Earlier this week, Tesla rolled out a new special Model 3 for Canadian buyers. A super-short range Model 3 Standard Range that could squeeze in under the $45,000 price cap for the iZEV federal incentive. But if you were hoping to pick up one of those cheap Model 3s and use some of your incentive cash to upgrade the range, you might be in for a surprise.
When the Standard Range Model 3 arrived a few months back, it was the long-awaited "US$35,000 Model 3." Though with the Canadian dollar as it is, the car was $47,600 here. It came with a 354 km electric range. There was also the more expensive Standard Range Plus, which added 32 km of range (along with some interior goodies) for $2,700 more. Buyers of the 354 km range Model 3 could upgrade their cars to 386 km range via a WiFi software update over the air (OTA) later on, for a few thousand dollars.
Because the battery was software locked, not a different battery pack internally, no trip to a retailer or service facility was needed.
Tesla has done a similar thing before, allowing buyers of the Model S 40 kWh to spend US $10,000 to upgrade, over the air, to 60 kWh. It just told the computer to allow more battery capacity to be used.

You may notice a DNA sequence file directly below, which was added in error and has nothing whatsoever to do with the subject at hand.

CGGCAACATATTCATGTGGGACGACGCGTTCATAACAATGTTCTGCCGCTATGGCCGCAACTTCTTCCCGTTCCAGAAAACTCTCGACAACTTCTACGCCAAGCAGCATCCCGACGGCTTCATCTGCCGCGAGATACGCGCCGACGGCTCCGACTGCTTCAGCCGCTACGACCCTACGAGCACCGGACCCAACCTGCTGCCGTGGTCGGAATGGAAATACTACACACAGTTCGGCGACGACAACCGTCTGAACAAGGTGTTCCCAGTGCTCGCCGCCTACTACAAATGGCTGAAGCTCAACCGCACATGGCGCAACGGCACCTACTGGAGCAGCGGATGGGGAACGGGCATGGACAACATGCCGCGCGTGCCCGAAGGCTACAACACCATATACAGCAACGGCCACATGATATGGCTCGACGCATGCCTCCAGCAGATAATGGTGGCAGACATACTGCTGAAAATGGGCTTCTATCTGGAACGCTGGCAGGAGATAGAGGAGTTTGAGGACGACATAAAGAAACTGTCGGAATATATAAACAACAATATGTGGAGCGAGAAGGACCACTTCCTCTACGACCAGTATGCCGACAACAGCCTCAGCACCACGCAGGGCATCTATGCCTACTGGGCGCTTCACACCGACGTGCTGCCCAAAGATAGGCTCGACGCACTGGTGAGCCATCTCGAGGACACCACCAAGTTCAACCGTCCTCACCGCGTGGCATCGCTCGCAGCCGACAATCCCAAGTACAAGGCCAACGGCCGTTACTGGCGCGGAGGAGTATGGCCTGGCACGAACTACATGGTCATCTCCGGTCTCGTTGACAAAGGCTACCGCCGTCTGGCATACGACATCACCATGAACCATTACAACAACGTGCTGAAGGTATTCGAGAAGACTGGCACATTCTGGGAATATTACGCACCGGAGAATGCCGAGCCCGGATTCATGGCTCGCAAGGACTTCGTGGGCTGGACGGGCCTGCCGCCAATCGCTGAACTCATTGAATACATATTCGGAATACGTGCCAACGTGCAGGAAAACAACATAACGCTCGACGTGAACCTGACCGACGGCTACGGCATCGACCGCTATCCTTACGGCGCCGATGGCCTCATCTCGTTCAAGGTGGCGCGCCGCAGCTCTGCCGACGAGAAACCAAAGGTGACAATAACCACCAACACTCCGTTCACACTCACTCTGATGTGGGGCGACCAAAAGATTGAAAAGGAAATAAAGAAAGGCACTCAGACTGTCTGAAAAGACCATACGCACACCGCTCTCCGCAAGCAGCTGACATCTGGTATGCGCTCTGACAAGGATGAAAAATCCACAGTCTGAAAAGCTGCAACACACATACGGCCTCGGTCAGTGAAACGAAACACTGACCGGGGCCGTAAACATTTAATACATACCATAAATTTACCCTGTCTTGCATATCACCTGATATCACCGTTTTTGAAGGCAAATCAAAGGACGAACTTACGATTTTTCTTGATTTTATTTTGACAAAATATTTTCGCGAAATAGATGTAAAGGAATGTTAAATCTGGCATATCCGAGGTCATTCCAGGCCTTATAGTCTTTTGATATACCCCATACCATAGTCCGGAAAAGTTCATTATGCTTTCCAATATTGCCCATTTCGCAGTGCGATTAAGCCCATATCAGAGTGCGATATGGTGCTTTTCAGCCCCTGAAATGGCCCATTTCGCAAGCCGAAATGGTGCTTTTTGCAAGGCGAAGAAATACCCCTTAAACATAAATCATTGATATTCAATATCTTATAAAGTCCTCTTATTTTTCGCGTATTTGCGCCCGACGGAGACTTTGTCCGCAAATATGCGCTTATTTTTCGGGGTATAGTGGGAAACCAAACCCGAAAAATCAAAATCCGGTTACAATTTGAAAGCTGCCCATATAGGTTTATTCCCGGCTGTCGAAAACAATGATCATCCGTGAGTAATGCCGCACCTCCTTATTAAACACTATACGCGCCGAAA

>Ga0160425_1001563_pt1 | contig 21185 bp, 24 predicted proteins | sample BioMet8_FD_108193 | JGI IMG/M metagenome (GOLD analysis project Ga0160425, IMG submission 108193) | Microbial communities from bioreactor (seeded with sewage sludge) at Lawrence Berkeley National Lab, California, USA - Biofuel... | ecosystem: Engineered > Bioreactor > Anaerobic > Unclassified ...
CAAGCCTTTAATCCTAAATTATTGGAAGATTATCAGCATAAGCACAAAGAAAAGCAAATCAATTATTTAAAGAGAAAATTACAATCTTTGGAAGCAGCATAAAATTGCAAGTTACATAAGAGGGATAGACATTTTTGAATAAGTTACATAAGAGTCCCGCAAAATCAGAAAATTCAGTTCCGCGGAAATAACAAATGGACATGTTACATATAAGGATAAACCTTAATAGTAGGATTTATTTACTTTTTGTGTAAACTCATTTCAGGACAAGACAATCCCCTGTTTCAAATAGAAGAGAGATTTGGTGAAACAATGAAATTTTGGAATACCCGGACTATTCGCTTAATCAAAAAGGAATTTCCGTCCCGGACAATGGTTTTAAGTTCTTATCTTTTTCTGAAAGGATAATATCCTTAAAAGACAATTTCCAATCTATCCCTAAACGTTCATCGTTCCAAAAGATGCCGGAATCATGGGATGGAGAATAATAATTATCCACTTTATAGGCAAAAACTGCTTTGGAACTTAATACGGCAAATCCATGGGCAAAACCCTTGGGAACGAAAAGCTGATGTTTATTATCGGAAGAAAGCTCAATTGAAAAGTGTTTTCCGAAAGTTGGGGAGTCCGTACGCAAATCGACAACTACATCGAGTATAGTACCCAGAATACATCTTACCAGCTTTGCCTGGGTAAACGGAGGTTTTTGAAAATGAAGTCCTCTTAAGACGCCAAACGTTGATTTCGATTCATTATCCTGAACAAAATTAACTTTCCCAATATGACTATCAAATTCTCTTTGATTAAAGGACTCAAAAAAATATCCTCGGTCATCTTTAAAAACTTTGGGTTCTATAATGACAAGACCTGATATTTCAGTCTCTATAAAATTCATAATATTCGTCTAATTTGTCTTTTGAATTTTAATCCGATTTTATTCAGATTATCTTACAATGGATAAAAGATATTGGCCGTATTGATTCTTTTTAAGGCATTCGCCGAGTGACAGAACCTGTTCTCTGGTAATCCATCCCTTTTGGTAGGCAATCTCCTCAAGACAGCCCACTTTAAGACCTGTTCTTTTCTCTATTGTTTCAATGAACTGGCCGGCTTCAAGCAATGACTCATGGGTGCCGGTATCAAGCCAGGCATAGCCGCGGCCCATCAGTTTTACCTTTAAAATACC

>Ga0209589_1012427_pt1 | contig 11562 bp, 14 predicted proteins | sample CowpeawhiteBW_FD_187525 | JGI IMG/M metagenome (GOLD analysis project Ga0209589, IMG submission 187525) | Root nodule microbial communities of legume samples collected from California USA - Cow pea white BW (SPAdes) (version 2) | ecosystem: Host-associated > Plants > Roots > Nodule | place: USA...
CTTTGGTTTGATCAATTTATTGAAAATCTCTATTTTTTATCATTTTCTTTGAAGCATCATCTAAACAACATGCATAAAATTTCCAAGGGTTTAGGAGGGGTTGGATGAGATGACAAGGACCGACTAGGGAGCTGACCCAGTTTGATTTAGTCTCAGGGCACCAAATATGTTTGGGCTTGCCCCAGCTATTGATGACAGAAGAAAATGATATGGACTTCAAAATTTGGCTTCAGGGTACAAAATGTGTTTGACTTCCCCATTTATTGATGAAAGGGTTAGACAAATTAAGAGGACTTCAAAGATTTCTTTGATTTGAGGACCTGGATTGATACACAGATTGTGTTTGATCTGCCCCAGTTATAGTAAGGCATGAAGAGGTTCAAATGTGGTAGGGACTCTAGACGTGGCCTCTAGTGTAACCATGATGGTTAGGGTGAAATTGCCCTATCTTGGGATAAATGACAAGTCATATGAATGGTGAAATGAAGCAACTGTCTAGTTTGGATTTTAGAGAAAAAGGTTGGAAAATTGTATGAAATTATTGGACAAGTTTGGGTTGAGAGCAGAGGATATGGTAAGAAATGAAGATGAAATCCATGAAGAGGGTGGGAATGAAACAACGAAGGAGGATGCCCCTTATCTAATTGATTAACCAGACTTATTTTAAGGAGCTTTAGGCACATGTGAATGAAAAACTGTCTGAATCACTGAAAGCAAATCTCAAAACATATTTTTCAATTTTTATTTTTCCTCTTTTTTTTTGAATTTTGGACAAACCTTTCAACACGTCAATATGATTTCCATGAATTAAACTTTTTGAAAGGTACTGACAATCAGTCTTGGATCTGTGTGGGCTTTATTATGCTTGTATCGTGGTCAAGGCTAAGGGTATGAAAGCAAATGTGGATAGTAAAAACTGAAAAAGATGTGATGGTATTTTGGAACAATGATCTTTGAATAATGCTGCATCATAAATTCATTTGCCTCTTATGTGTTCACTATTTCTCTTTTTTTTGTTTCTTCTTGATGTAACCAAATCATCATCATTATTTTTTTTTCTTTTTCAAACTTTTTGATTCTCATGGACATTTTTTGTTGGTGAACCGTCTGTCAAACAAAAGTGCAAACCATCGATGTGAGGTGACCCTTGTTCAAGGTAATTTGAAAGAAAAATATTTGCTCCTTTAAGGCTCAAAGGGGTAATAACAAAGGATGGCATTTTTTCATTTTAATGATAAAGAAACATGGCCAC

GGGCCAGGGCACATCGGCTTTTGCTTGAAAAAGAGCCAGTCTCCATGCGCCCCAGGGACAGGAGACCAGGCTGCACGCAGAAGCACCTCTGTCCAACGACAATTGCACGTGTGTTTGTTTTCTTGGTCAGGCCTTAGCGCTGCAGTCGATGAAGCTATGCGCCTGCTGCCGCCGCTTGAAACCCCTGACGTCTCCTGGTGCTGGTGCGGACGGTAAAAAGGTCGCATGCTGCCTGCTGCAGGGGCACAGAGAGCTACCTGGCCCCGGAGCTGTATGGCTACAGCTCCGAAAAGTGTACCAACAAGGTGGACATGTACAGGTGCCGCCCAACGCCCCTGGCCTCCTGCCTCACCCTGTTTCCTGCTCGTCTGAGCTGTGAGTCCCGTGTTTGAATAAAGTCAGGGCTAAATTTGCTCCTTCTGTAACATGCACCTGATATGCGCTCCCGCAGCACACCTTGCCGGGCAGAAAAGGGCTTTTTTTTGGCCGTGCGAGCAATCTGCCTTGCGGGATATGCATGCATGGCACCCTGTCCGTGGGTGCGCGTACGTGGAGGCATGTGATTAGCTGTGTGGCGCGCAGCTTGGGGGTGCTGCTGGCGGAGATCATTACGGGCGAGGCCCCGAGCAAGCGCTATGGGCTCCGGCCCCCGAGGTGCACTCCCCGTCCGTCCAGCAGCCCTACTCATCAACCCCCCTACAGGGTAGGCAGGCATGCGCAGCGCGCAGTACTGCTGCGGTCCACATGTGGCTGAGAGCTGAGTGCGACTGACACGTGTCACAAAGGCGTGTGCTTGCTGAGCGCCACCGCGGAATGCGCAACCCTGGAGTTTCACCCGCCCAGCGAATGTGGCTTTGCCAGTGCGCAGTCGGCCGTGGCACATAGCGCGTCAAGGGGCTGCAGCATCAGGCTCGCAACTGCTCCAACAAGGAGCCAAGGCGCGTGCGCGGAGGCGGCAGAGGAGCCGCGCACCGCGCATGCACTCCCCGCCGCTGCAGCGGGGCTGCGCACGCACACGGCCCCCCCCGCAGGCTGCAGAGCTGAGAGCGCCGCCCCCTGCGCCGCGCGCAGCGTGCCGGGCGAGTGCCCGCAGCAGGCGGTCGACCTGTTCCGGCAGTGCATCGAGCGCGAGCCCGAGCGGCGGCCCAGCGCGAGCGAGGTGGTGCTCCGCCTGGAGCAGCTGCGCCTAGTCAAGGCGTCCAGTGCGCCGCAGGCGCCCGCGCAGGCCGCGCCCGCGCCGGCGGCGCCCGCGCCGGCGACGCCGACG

So if you buy the 150 km $45,000 Model 3, you can pay a few grand and get 354 km, many presumed. Or even 386 km. Right?
Not this time, says Tesla. The cheapest car here is 150 km only. No upgrades. And, the former $47,600 354 km model is gone.
That 150 km range makes it the second-shortest range car on the iZEV-approved list, as well as being tied for the most expensive. The only car with a shorter range is the soon to be discontinued Smart EQ ForTwo ED. The rest offer around 200km as a minimum.
So what's the point of a super-short range Model 3? Well, the iZEV program says that if the base price is under $45k, you can still get the nicer trims, as long as they start under $55,000. And the Model 3 Standard Range Plus with its unlocked 386 km range comes in at $53,700. So it can now qualify for the program. And that's the one that more buyers are likely to want anyway.
Especially with up to $13,000 in stacked rebates in the province of Quebec, and up to $16,000 in BC, if combined with both provincial and federal rebates, plus its ScrapIt cash-for-clunkers incentive.
Another thing to note is that Tesla has a long history of sudden and massive changes to their vehicles, and pricing structure. So while the 150 km car might not be upgradeable now, that doesn't mean it won't be at some point in the future. And government rebates have shifted as well, especially after election time.